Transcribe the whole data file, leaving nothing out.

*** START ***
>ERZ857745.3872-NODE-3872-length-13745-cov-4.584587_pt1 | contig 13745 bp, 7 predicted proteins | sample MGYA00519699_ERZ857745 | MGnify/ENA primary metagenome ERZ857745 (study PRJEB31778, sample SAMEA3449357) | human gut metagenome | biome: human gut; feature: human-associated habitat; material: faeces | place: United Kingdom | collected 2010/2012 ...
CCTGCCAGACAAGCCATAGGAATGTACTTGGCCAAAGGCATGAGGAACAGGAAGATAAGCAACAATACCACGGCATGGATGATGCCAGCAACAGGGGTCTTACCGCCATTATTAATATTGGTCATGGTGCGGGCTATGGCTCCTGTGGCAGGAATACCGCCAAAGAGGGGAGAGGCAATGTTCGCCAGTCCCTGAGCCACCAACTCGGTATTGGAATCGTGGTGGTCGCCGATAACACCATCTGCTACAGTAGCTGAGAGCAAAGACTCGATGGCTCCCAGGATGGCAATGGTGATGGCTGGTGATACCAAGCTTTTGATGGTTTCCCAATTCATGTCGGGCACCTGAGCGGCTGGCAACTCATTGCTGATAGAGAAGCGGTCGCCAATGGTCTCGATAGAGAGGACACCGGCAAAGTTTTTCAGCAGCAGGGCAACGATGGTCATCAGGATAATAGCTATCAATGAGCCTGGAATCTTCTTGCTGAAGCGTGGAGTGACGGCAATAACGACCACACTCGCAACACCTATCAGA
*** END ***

>ERZ857745.3872-NODE-3872-length-13745-cov-4.584587_pt1 | contig 13745 bp, 7 predicted proteins | sample MGYA00519699_ERZ857745 | MGnify/ENA primary metagenome ERZ857745 (study PRJEB31778, sample SAMEA3449357) | human gut metagenome | biome: human gut; feature: human-associated habitat; material: faeces | place: United Kingdom | collected 2010/2012 ...
CCTGCCAGACAAGCCATAGGAATGTACTTGGCCAAAGGCATGAGGAACAGGAAGATAAGCAACAATACCACGGCATGGATGATGCCAGCAACAGGGGTCTTACCGCCATTATTAATATTGGTCATGGTGCGGGCTATGGCTCCTGTGGCAGGAATACCGCCAAAGAGGGGAGAGGCAATGTTCGCCAGTCCCTGAGCCACCAACTCGGTATTGGAATCGTGGTGGTCGCCGATAACACCATCTGCTACAGTAGCTGAGAGCAAAGACTCGATGGCTCCCAGGATGGCAATGGTGATGGCTGGTGATACCAAGCTTTTGATGGTTTCCCAATTCATGTCGGGCACCTGAGCGGCTGGCAACTCATTGCTGATAGAGAAGCGGTCGCCAATGGTCTCGATAGAGAGGACACCGGCAAAGTTTTTCAGCAGCAGGGCAACGATGGTCATCAGGATAATAGCTATCAATGAGCCTGGAATCTTCTTGCTGAAGCGTGGAGTGACGGCAATAACGACCACACTCGCAACACCTATCAGA